The following seven steps explain the design and use of the Work Breakdown Structure.
Step 1: A list of the task breakdown in successively finer levels of detail is created using information from the action plan. This process is continued until all meaningful tasks or work packages have been identified and controlled.
Step 2: Data relevant to the Work Breakdown Structure is identified for each such work package.The personnel and organizations responsible for each task are listed. A linear responsibility chart will be helpful to show who is responsible for what. This chart will also show the critical interfaces between units that may require special managerial coordination. The Project Manager can keep track of who must approve what and who must report to whom using this list.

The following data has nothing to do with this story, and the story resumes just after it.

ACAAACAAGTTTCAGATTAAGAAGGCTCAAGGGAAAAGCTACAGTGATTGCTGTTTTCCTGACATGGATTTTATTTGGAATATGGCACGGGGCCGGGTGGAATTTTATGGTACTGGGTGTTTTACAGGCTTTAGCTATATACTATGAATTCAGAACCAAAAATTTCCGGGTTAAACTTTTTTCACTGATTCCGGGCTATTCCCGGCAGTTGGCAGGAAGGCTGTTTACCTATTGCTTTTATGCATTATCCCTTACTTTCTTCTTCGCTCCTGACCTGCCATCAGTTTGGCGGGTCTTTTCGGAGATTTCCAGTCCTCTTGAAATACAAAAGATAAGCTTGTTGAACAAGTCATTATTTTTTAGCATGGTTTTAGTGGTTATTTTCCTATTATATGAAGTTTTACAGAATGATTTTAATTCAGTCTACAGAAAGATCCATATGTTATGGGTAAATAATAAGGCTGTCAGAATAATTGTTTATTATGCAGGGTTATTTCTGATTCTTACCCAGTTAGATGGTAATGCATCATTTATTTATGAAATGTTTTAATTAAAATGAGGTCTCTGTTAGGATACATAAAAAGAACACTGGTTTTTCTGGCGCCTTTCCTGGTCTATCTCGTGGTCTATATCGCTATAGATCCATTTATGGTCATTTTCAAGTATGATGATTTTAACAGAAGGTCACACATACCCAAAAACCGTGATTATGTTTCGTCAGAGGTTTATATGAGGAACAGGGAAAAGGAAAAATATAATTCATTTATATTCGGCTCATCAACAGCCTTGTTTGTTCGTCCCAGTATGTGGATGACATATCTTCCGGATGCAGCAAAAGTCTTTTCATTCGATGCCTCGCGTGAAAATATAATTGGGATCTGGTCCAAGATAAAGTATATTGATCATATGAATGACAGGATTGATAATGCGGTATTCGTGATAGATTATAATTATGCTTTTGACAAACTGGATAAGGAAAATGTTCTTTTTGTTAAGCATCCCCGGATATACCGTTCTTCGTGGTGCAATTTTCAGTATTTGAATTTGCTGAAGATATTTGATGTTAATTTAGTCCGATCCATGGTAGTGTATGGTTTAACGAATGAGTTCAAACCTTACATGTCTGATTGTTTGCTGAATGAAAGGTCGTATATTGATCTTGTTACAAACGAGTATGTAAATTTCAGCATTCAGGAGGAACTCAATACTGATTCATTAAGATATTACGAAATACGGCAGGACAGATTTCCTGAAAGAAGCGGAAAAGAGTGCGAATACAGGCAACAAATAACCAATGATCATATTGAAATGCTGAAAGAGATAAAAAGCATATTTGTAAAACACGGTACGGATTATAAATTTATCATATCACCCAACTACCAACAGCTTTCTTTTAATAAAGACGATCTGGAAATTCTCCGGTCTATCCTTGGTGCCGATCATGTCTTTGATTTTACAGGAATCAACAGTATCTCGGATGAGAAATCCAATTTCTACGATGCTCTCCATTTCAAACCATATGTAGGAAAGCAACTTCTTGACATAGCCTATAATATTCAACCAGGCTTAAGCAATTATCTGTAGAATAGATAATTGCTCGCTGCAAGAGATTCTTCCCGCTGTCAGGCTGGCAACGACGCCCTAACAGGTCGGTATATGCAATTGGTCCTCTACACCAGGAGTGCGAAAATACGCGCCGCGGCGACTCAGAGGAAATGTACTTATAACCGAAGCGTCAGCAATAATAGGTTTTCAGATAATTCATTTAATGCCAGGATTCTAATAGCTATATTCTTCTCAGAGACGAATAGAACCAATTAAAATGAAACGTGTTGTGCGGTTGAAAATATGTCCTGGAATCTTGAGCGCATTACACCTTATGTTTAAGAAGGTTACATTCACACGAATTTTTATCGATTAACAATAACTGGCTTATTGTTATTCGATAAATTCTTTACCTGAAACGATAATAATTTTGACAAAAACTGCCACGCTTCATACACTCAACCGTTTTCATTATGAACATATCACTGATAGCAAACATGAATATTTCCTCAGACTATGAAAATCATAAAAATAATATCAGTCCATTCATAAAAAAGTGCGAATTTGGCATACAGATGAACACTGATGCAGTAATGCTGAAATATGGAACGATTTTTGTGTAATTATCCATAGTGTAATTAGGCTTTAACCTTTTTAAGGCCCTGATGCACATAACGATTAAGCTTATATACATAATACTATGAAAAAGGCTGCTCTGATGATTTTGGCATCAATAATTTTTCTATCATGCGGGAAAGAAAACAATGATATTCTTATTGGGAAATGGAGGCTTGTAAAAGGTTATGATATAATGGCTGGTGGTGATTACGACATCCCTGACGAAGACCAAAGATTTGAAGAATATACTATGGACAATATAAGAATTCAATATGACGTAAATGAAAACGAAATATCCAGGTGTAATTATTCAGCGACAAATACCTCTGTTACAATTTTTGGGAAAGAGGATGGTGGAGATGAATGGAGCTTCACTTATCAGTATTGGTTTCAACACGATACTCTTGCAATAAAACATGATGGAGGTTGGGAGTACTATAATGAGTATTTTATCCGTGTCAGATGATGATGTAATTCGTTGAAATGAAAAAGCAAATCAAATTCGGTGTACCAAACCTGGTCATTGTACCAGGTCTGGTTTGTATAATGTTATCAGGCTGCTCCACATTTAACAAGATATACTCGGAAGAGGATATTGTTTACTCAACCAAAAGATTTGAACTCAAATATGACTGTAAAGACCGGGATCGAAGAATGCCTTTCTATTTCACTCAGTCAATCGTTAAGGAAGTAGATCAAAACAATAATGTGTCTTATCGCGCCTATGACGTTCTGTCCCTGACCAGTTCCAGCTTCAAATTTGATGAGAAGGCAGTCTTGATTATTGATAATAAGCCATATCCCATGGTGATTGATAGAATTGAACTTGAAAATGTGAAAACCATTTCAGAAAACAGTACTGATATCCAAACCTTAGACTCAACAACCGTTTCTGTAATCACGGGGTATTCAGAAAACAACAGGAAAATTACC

Step 3: All the work package information should be reviewed with the individuals or organizations who have responsibility for doing or supporting the work in order to verify the Work Breakdown Structure's accuracy. Next, the resource requirements, schedules, and subtask relationships can be aggregated to form the next higher level of the Work Breakdown Structure and continued on to each succeeding level of the hierarchy. At the uppermost level, there should be a summary of the project, its budget, and an estimate of the duration of each work element.
Step 4: For the purpose of pricing a proposal, or determining profit and loss, the total project budget should consist of four elements:
(i) Direct budgets from each task as just described
(ii) An indirect cost budget for the project which includes general and administrative overhead costs, marketing costs, potential penalty charges and other expenses not attributable to particular tasks.
(iii) A project contingency reserve for unexpected emergencies
(iv) Any residual which includes the profit derived from the project and which may on occasion be